Posts tagged interesting
Posts tagged interesting
In Japanese mythology, an ikiryō (生霊is a manifestation of the soul of a living person separately from their body.
Traditionally, if someone holds a sufficient grudge against another person, it is believed that a part or the whole of their soul can temporarily leave their body and…
An ice circle (also called ice disc or ice pan) occurs in slow moving water in cold climates. It is thought that ice circles are formed when surface ice gathers in the center of a body of water rather than the edges. A slow moving river current can create a slow turning eddy, which rotates, forming an ice disc. Very slowly the edges are ground down until a gap is formed between the eddy and the surrounding ice.
The gif is from Evan Gregg’s capture of a ice circle in England on January 26th 2013.
cat that is a no
how do cats even work
- A cat can jump up to five times its own height in a single bound.
- The little tufts of hair in a cat’s ear that help keep out dirt direct sounds into the ear, and insulate the ears are called “ear furnishings.”
- The ability of a cat to find its way home is called “psi-traveling.” Experts think cats either use the angle of the sunlight to find their way or that cats have magnetized cells in their brains that act as compasses.
- One reason that kittens sleep so much is because a growth hormone is released only during sleep.
- A cat has 230 bones in its body. A human has 206. A cat has no collarbone, so it can fit through any opening the size of its head.
- A cat’s nose pad is ridged with a unique pattern, just like the fingerprint of a human.
- If they have ample water, cats can tolerate temperatures up to 133 °F.
- A cat’s heart beats nearly twice as fast as a human heart, at 110 to 140 beats a minute.
- Cats don’t have sweat glands over their bodies like humans do. Instead, they sweat only through their paws.
- The claws on the cat’s back paws aren’t as sharp as the claws on the front paws because the claws in the back don’t retract and, consequently, become worn.
- Cats make about 100 different sounds. Dogs make only about 10.
- Researchers are unsure exactly how a cat purrs. Most veterinarians believe that a cat purrs by vibrating vocal folds deep in the throat. To do this, a muscle in the larynx opens and closes the air passage about 25 times per second.
- A cat almost never meows at another cat, mostly just humans. Cats typically will spit, purr, and hiss at other cats.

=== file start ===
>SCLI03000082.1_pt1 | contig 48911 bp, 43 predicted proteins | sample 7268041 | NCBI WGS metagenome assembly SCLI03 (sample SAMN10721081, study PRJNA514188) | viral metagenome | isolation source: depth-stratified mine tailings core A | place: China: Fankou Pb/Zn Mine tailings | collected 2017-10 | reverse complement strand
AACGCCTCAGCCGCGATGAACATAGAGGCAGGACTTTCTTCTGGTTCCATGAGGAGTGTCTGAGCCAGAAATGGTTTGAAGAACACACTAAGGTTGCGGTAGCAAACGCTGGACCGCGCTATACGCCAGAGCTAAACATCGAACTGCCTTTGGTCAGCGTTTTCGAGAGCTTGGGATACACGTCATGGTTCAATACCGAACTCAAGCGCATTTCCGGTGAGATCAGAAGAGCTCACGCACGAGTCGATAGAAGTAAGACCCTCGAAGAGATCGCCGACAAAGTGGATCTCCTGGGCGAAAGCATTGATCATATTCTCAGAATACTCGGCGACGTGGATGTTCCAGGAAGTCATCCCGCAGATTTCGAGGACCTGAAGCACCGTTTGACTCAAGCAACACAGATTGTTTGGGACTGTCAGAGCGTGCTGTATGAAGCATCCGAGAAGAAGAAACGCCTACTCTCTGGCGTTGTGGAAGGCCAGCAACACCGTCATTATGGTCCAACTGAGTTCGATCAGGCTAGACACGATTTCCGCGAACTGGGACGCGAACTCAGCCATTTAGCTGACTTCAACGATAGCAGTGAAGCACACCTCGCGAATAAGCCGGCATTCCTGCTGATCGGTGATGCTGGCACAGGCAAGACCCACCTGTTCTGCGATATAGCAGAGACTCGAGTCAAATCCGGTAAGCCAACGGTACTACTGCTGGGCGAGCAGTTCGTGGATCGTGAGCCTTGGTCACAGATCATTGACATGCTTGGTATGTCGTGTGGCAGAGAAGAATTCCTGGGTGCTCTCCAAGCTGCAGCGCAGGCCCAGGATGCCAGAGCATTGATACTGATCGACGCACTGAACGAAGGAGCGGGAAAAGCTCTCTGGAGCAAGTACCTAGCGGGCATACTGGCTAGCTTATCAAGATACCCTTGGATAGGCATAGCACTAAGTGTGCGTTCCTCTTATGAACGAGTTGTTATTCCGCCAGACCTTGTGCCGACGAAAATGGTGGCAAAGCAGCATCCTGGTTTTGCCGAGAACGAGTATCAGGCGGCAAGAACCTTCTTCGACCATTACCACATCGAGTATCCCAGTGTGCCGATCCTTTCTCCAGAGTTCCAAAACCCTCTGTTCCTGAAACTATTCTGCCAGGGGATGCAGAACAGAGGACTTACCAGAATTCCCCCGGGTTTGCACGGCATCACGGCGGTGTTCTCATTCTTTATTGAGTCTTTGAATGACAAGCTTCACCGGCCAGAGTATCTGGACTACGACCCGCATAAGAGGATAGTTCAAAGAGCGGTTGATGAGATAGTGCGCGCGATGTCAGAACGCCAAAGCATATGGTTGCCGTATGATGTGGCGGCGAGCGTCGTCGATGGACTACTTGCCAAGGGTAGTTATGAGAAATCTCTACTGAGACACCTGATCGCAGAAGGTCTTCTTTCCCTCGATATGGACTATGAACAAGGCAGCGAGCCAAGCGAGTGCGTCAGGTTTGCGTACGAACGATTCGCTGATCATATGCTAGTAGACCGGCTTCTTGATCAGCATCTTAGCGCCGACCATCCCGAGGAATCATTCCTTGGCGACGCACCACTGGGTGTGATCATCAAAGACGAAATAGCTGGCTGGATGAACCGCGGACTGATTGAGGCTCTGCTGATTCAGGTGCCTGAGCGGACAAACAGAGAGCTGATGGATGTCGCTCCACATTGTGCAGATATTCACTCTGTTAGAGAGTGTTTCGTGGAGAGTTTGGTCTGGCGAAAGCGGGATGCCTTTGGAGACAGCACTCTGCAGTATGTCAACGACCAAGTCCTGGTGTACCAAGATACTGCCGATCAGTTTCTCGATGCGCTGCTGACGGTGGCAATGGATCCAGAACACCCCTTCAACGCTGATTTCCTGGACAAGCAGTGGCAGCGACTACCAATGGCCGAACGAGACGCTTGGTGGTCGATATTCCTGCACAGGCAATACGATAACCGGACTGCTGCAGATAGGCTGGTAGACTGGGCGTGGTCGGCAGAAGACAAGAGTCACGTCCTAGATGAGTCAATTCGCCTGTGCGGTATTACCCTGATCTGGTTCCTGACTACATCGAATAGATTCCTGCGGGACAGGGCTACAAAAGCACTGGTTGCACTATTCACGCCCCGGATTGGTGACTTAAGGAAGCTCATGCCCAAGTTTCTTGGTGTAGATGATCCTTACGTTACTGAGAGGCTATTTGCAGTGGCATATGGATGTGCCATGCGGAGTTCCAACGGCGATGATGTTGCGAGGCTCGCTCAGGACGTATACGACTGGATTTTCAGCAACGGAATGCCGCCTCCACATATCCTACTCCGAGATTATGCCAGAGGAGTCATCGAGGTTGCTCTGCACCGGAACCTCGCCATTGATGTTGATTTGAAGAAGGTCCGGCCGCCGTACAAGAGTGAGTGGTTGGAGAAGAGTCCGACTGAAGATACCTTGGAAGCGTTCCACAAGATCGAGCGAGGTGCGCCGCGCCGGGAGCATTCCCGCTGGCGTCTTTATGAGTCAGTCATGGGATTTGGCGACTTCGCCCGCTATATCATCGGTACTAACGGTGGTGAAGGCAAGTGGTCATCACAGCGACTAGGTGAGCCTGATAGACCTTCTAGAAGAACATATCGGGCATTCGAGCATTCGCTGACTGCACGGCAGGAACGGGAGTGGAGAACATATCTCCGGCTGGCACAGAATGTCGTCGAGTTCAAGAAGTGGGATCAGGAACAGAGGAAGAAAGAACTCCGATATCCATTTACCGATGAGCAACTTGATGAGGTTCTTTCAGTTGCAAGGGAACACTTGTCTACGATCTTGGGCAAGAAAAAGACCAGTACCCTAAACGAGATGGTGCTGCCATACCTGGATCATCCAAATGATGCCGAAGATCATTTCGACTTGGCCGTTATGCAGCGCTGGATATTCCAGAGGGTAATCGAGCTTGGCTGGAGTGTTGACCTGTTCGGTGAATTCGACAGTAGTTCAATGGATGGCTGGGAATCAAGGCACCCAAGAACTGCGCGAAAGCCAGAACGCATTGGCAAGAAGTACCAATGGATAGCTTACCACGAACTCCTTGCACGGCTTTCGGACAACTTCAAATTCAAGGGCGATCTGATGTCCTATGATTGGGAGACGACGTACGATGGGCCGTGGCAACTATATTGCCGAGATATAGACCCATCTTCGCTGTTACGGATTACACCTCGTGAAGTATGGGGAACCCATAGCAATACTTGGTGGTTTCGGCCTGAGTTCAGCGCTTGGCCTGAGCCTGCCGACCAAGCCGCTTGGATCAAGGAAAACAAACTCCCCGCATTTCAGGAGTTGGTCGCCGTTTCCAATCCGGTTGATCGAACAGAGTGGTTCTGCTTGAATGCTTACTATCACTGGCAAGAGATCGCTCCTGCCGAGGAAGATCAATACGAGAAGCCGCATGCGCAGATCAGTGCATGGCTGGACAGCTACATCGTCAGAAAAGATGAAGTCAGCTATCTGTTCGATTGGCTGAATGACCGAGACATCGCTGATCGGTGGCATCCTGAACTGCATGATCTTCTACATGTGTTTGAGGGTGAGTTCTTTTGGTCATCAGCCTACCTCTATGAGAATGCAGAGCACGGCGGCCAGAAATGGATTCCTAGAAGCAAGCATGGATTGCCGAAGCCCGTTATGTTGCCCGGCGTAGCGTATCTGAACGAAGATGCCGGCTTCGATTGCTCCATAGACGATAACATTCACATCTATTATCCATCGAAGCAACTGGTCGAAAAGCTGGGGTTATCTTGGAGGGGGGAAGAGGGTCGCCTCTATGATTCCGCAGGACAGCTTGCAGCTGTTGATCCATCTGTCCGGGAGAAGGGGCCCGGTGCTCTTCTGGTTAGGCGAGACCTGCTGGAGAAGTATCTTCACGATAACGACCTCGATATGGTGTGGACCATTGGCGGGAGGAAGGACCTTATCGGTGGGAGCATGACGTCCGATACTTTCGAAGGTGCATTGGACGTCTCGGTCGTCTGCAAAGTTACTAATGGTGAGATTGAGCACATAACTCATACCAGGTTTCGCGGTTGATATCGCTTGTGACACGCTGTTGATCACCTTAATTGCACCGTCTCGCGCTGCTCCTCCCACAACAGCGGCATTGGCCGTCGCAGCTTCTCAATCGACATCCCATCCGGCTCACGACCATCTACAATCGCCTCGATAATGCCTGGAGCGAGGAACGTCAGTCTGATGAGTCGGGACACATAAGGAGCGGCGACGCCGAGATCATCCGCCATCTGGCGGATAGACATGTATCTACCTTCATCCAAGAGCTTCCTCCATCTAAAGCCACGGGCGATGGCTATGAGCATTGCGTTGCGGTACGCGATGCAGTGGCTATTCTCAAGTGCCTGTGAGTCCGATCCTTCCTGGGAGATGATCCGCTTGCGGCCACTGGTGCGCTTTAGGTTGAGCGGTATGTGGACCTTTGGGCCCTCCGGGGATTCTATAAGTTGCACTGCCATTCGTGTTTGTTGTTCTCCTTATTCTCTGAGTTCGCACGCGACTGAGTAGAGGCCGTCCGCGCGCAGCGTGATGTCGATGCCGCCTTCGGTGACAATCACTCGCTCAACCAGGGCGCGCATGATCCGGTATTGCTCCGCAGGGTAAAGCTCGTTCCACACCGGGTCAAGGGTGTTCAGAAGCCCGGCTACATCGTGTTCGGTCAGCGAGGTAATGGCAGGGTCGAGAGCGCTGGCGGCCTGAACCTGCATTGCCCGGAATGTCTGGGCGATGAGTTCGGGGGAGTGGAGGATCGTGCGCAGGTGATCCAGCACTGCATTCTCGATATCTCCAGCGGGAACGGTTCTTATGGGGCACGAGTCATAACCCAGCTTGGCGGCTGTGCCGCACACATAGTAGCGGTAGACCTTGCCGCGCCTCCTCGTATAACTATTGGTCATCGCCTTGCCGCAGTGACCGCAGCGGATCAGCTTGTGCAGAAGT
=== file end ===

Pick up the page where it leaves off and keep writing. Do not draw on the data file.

- A cat’s back is extremely flexible because it has up to 53 loosely fitting vertebrae. Humans only have 34.
- Some cats have survived falls of over 65 feet (20 meters), due largely to their “righting reflex.” The eyes and balance organs in the inner ear tell it where it is in space so the cat can land on its feet. Even cats without a tail have this ability.
- A cat can travel at a top speed of approximately 31 mph (49 km) over a short distance.
- A cat’s hearing is better than a dog’s. And a cat can hear high-frequency sounds up to two octaves higher than a human.
- A cat’s brain is biologically more similar to a human brain than it is to a dog’s. Both humans and cats have identical regions in their brains that are responsible for emotions.
And that’s how cat’s work.
As we still do today, medieval readers liked to mark, with a pen, passages they deemed important, useful or entertaining. While we tend to draw a thin vertical line next to the text, in medieval books this practice is often far less subtle. The pages above are from a 14th-century book with Cicero’s Paradoxa stoicorum. A reader from the 15th century was apparently very fond of this text. As he read it he marked important passages in a variety of ways. The two above are most remarkable: in one case he drew an octopus whose wide-spread tentacles “grab” an important passage; in the other he drew a variation on the widely-used pointing finger: a hand whose long fingers are twisting and turning in an attempt to mark a long passage. The parallel between the two is striking: the tentacles are like fingers, the fingers like tentacles.
Pic: Berkeley, Bancroft Library, BANC MS UCB 085 (Italy, 1350-1400). More information about the manuscript here.
I sometimes wonder if Americans get this part of the film, because basically all the Swans in England belong to the Queen and it’s against the law to kill one, and because they’re Police Officers, they obviously can’t break the law so they save the Swan
I am an american and I had no idea thank